|Major Gerneral Nilendra Kumar
New Delhi: Previous army chief VK Singh has earned the distinction of being the first head of the Indian land forces to be labelled as an accused and summoned to faced charges for offences triable under the law of crimes.
VK Singh is fortunate in not having to face the ignominy of receiving the summons while still holding the post of Army Chief. However, his number 2 officer; and Vice Chief of the Army staff S. K. Singh, Lt. Gen. BS Thakur, the Director General of Military Intelligence and Additional Director General of Public Information Maj Gen SL Narasimhan besides one colonel have been issued with summons while still in the service.
The charges against VK Singh and four serving officers relate to criminal defamation and criminal conspiracy. The charges on conviction may carry penalty of up to 2 years imprisonment, or with fine, or both.
In his complaint lodged with the court, Lt. Gen. Tejinder Singh, the complainant, had prayed for issue of summons and initiation of proceedings against the General VK Singh and four others for allegedly making defamatory statements against him in the media and accusing him of bribery. According to the complainant, the press release issued at the behest of VK Singh on 5/6th March 2012 was prima facie defamatory of his characters and reputation.
The defence Ministry has distanced itself from the press releases sent out by the Army Headquarters.
As the offences are of a criminal nature, it would be incumbent upon the accused officers to arrange for their own defences. A government servant is not allowed to to make use of government lawyers or the public expense to represent him for his defence of an offence attributed to to him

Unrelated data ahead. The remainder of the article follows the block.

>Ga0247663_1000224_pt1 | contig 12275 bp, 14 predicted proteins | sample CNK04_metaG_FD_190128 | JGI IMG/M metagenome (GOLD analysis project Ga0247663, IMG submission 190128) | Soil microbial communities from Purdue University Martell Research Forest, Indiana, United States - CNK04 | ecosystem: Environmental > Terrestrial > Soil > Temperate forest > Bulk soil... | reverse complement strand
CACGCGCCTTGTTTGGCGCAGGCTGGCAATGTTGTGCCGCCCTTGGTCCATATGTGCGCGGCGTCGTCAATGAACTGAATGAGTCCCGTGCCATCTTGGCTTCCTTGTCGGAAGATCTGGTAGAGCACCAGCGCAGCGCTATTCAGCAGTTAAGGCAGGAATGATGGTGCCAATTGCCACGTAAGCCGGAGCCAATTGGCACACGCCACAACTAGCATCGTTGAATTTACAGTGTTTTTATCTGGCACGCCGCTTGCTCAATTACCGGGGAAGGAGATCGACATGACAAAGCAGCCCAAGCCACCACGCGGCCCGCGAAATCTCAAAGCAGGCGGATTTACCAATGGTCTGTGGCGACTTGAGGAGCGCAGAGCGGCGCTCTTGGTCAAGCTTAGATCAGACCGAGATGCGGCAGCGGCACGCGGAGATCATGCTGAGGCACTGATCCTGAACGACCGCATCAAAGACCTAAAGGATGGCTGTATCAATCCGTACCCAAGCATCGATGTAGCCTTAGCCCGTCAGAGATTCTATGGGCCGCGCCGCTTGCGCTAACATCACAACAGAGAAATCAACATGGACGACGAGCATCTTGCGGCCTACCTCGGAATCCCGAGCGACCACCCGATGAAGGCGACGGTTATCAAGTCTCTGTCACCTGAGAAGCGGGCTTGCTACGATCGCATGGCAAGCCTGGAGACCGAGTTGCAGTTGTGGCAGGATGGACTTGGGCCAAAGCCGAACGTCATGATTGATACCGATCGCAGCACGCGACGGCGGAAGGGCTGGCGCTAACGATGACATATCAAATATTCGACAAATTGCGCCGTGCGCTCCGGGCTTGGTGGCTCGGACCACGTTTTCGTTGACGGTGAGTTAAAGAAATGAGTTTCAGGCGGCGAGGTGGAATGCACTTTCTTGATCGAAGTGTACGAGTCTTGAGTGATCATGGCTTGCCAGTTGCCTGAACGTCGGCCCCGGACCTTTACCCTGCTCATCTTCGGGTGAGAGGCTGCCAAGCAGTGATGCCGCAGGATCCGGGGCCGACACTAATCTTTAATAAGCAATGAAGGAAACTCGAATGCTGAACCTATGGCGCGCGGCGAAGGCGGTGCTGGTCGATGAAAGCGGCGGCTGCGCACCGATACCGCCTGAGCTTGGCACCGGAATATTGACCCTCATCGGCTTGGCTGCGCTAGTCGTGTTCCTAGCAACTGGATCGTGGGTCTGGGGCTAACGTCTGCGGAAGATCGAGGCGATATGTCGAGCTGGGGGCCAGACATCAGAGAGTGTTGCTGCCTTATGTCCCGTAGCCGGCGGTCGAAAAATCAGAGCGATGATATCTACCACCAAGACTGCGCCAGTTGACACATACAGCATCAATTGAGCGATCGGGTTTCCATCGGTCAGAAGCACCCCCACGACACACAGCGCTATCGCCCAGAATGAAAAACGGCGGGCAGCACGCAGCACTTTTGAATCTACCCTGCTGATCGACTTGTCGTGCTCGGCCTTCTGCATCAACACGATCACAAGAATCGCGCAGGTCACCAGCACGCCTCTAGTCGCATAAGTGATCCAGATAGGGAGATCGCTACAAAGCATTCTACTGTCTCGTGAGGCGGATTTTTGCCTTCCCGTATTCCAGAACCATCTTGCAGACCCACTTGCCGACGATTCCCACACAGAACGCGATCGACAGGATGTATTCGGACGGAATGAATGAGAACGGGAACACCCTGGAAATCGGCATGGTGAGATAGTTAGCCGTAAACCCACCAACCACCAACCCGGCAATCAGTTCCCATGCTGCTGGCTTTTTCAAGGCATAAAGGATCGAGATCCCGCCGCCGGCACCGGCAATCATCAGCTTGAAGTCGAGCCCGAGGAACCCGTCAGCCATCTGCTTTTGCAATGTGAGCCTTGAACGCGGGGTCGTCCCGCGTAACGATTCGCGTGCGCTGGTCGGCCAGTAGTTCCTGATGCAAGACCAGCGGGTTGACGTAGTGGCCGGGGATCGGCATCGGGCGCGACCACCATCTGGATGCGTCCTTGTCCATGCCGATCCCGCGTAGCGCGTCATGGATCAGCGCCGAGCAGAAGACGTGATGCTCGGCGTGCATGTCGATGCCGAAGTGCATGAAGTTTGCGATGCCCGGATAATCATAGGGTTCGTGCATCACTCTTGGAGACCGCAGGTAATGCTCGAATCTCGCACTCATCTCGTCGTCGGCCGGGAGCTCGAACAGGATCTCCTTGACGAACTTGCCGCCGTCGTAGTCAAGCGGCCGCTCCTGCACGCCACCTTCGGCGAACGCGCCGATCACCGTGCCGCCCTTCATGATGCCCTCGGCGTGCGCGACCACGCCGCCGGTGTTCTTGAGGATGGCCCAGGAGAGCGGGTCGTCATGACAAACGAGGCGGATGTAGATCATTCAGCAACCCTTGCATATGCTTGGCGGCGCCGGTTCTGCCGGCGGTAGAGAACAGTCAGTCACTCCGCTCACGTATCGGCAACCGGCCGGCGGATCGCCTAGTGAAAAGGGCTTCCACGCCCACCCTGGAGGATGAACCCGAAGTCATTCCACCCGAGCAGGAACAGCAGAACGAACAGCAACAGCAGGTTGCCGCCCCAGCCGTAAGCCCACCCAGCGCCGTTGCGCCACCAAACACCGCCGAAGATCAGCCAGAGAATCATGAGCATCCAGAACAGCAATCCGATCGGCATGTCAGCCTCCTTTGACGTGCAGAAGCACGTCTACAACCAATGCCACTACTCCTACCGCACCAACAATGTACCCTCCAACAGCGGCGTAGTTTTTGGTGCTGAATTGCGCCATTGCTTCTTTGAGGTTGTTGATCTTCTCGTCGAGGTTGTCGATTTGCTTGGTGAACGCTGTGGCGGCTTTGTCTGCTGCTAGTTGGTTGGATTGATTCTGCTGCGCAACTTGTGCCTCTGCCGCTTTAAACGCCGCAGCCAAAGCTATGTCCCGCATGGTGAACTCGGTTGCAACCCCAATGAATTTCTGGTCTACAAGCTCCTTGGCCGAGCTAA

Defamation is a bailable offence. VK Singh and other co-accused may succeed in securing bails. The court is not bound to issue notice to Lt. Gen. Tejinder Singh and hear him while releasing one or more of the accused person.
This would be the first instance in the post-independence history of the Armed Forces when the two senior most officers of the Army have been named as accused of criminal acts. Never before were three officers of the general cadre directed to appear before a criminal court to face trial.
It is noteworthy that VK Singh had not sought a formal clearance from the Ministry of Defence before directing release of a press statement. Army act forbids in the officer to communicate with the press without prior official sanction. On the other hand, the Army’s Vice Chief, Director General Military Intelligence and the additional Director General of Public Information were duty bound to adhere the laid down rules and refrained from any unlawful or improper action to release a defamatory press release. It is also not known whether a proper legal advice was sought by these officers in such a matter that could tarnish the reputation of a three star general.
The former army chief: July 20, the next date of hearing, need to present himself before the trial court unless he succeeds before that date in getting an exemption from personal appearance from the High Court.
In its order, the Metropolitan Magistrate has found sufficient material to proceed against all the accused persons. The court has duly perused the evidence and material brought on record by the complainant.
VK Singh’s assertion about having been offered 14 crore rupees bribe which he verbally reported to the Defence Minister Antony lacks credibility primarily because he did not initiate a formal complaint in the matter. Nor did he himself initiate suitable action to follow up on such a serious charge although he was himself a material witness in the episode.
According to the criminal law rules and accused is presumed to be innocent till he is proved otherwise. Further, the responsibility to prove the charges against the accused persons would lie on Tejinder Singh.
The incident in all likelihood would make military officers henceforth careful in toeing the line of their superiors. It may be noted that a military person is duty bound to obey only the lawful commands of his superior. By corollary the subordinate officer is expected to turn down any unlawful or illegal direction emanating from a senior officer.
It is now the turn of the South Block to make the next move. According to well established military regulations, the Army leadership may be left with little option but to order suspension of accused officers who are still in service. The next logical step would be to claim the matter from the criminal court for trial under military law provisions. It is another matter that the government may develop cold feet.